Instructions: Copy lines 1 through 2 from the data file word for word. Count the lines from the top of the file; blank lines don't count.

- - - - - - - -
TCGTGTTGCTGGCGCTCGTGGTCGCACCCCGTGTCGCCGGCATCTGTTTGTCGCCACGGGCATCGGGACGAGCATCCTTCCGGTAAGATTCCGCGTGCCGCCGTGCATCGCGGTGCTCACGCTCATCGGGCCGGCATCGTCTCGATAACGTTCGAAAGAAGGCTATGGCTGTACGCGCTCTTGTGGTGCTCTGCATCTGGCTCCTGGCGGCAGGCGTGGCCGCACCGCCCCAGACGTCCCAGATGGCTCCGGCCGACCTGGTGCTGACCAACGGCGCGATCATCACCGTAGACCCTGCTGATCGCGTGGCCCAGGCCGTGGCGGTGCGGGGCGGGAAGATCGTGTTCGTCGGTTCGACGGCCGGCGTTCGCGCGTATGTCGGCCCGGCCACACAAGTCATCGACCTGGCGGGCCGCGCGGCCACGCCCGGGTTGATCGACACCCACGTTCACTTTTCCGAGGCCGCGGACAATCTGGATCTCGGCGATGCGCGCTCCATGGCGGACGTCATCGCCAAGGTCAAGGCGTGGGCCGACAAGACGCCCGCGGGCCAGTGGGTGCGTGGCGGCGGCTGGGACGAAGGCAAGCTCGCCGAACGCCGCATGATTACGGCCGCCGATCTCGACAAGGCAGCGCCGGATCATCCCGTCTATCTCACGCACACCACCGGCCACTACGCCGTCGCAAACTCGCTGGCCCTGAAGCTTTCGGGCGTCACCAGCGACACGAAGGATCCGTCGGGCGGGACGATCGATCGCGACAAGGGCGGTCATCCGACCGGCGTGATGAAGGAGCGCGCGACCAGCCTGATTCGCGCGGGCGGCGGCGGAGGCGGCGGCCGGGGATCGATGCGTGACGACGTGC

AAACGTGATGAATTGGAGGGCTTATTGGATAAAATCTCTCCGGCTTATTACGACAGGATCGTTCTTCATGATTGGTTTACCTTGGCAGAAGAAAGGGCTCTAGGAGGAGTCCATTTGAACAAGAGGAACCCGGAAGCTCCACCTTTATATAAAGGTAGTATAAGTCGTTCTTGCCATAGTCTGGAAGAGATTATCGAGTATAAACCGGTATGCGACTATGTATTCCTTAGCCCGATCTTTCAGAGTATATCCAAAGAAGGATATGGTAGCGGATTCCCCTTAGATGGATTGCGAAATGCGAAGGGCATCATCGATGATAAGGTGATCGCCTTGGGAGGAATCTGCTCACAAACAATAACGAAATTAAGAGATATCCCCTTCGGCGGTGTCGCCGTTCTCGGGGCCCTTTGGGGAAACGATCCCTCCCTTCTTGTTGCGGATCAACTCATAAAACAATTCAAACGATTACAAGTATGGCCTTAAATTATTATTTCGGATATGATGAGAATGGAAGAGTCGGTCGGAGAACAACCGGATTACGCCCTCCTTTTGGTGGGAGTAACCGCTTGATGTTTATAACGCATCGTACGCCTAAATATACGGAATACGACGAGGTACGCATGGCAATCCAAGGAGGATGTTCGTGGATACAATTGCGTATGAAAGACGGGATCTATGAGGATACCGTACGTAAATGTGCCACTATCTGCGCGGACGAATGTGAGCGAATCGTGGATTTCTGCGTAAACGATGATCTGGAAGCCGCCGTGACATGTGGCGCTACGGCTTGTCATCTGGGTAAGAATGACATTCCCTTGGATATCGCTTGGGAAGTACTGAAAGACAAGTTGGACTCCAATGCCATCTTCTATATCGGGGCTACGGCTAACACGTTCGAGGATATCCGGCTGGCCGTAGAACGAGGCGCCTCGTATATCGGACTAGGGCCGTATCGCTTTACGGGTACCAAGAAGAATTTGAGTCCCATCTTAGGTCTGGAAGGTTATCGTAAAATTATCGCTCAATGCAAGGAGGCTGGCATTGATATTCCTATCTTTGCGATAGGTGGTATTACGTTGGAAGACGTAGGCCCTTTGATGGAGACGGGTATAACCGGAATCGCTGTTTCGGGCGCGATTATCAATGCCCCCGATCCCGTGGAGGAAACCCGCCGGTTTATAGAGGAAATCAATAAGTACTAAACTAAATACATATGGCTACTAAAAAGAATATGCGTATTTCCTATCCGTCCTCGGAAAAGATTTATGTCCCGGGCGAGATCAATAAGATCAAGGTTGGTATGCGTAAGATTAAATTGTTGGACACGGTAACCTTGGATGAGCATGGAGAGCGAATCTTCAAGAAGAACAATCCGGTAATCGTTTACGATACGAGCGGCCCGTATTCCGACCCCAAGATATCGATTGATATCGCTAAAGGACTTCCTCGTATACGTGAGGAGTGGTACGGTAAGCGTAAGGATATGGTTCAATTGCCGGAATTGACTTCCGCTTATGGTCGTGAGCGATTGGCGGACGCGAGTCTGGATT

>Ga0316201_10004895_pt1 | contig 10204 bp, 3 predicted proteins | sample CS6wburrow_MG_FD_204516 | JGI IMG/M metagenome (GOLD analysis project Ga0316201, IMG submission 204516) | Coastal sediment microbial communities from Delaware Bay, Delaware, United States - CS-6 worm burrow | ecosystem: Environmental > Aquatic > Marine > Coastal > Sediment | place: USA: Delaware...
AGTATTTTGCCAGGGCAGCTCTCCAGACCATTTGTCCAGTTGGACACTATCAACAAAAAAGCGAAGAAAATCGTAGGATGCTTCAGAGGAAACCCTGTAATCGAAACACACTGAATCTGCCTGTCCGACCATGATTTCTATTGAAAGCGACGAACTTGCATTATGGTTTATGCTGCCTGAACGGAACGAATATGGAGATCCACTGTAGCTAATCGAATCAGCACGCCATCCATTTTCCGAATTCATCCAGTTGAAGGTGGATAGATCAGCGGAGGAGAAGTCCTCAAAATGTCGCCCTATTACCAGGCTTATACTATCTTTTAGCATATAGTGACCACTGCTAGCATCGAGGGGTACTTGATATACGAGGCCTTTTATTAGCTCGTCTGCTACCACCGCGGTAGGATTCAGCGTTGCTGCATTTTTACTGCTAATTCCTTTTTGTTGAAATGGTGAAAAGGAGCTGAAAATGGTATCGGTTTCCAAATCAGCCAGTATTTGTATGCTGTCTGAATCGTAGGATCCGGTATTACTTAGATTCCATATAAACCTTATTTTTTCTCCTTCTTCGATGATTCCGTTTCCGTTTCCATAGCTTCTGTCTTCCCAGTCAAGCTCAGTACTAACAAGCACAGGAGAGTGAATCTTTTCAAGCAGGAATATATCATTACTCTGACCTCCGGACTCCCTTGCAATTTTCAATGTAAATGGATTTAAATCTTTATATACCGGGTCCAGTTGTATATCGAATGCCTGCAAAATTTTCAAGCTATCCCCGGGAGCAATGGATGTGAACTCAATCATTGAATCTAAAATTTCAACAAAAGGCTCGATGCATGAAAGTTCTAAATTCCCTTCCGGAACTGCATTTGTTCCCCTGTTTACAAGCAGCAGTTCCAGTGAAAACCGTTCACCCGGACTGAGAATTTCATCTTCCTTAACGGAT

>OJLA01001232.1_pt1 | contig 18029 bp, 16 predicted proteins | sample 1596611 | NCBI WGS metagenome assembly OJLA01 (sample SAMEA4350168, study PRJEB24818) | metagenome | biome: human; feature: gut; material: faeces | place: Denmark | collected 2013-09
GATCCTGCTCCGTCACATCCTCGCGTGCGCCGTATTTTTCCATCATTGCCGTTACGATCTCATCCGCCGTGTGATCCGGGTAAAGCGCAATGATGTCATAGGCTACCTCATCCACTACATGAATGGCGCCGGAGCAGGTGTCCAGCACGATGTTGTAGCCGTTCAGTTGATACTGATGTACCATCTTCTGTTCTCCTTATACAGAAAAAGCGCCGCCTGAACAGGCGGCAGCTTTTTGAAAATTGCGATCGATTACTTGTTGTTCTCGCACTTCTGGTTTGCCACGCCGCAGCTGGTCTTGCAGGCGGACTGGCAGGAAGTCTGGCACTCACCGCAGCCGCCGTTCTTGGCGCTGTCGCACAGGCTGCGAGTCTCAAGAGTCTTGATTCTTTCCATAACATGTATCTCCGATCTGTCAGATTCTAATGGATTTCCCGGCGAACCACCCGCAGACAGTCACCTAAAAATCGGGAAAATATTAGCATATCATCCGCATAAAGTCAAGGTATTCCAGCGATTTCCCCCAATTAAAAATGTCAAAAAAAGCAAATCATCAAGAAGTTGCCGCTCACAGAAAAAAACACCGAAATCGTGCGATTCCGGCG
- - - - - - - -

TCGTGTTGCTGGCGCTCGTGGTCGCACCCCGTGTCGCCGGCATCTGTTTGTCGCCACGGGCATCGGGACGAGCATCCTTCCGGTAAGATTCCGCGTGCCGCCGTGCATCGCGGTGCTCACGCTCATCGGGCCGGCATCGTCTCGATAACGTTCGAAAGAAGGCTATGGCTGTACGCGCTCTTGTGGTGCTCTGCATCTGGCTCCTGGCGGCAGGCGTGGCCGCACCGCCCCAGACGTCCCAGATGGCTCCGGCCGACCTGGTGCTGACCAACGGCGCGATCATCACCGTAGACCCTGCTGATCGCGTGGCCCAGGCCGTGGCGGTGCGGGGCGGGAAGATCGTGTTCGTCGGTTCGACGGCCGGCGTTCGCGCGTATGTCGGCCCGGCCACACAAGTCATCGACCTGGCGGGCCGCGCGGCCACGCCCGGGTTGATCGACACCCACGTTCACTTTTCCGAGGCCGCGGACAATCTGGATCTCGGCGATGCGCGCTCCATGGCGGACGTCATCGCCAAGGTCAAGGCGTGGGCCGACAAGACGCCCGCGGGCCAGTGGGTGCGTGGCGGCGGCTGGGACGAAGGCAAGCTCGCCGAACGCCGCATGATTACGGCCGCCGATCTCGACAAGGCAGCGCCGGATCATCCCGTCTATCTCACGCACACCACCGGCCACTACGCCGTCGCAAACTCGCTGGCCCTGAAGCTTTCGGGCGTCACCAGCGACACGAAGGATCCGTCGGGCGGGACGATCGATCGCGACAAGGGCGGTCATCCGACCGGCGTGATGAAGGAGCGCGCGACCAGCCTGATTCGCGCGGGCGGCGGCGGAGGCGGCGGCCGGGGATCGATGCGTGACGACGTGC

AAACGTGATGAATTGGAGGGCTTATTGGATAAAATCTCTCCGGCTTATTACGACAGGATCGTTCTTCATGATTGGTTTACCTTGGCAGAAGAAAGGGCTCTAGGAGGAGTCCATTTGAACAAGAGGAACCCGGAAGCTCCACCTTTATATAAAGGTAGTATAAGTCGTTCTTGCCATAGTCTGGAAGAGATTATCGAGTATAAACCGGTATGCGACTATGTATTCCTTAGCCCGATCTTTCAGAGTATATCCAAAGAAGGATATGGTAGCGGATTCCCCTTAGATGGATTGCGAAATGCGAAGGGCATCATCGATGATAAGGTGATCGCCTTGGGAGGAATCTGCTCACAAACAATAACGAAATTAAGAGATATCCCCTTCGGCGGTGTCGCCGTTCTCGGGGCCCTTTGGGGAAACGATCCCTCCCTTCTTGTTGCGGATCAACTCATAAAACAATTCAAACGATTACAAGTATGGCCTTAAATTATTATTTCGGATATGATGAGAATGGAAGAGTCGGTCGGAGAACAACCGGATTACGCCCTCCTTTTGGTGGGAGTAACCGCTTGATGTTTATAACGCATCGTACGCCTAAATATACGGAATACGACGAGGTACGCATGGCAATCCAAGGAGGATGTTCGTGGATACAATTGCGTATGAAAGACGGGATCTATGAGGATACCGTACGTAAATGTGCCACTATCTGCGCGGACGAATGTGAGCGAATCGTGGATTTCTGCGTAAACGATGATCTGGAAGCCGCCGTGACATGTGGCGCTACGGCTTGTCATCTGGGTAAGAATGACATTCCCTTGGATATCGCTTGGGAAGTACTGAAAGACAAGTTGGACTCCAATGCCATCTTCTATATCGGGGCTACGGCTAACACGTTCGAGGATATCCGGCTGGCCGTAGAACGAGGCGCCTCGTATATCGGACTAGGGCCGTATCGCTTTACGGGTACCAAGAAGAATTTGAGTCCCATCTTAGGTCTGGAAGGTTATCGTAAAATTATCGCTCAATGCAAGGAGGCTGGCATTGATATTCCTATCTTTGCGATAGGTGGTATTACGTTGGAAGACGTAGGCCCTTTGATGGAGACGGGTATAACCGGAATCGCTGTTTCGGGCGCGATTATCAATGCCCCCGATCCCGTGGAGGAAACCCGCCGGTTTATAGAGGAAATCAATAAGTACTAAACTAAATACATATGGCTACTAAAAAGAATATGCGTATTTCCTATCCGTCCTCGGAAAAGATTTATGTCCCGGGCGAGATCAATAAGATCAAGGTTGGTATGCGTAAGATTAAATTGTTGGACACGGTAACCTTGGATGAGCATGGAGAGCGAATCTTCAAGAAGAACAATCCGGTAATCGTTTACGATACGAGCGGCCCGTATTCCGACCCCAAGATATCGATTGATATCGCTAAAGGACTTCCTCGTATACGTGAGGAGTGGTACGGTAAGCGTAAGGATATGGTTCAATTGCCGGAATTGACTTCCGCTTATGGTCGTGAGCGATTGGCGGACGCGAGTCTGGATT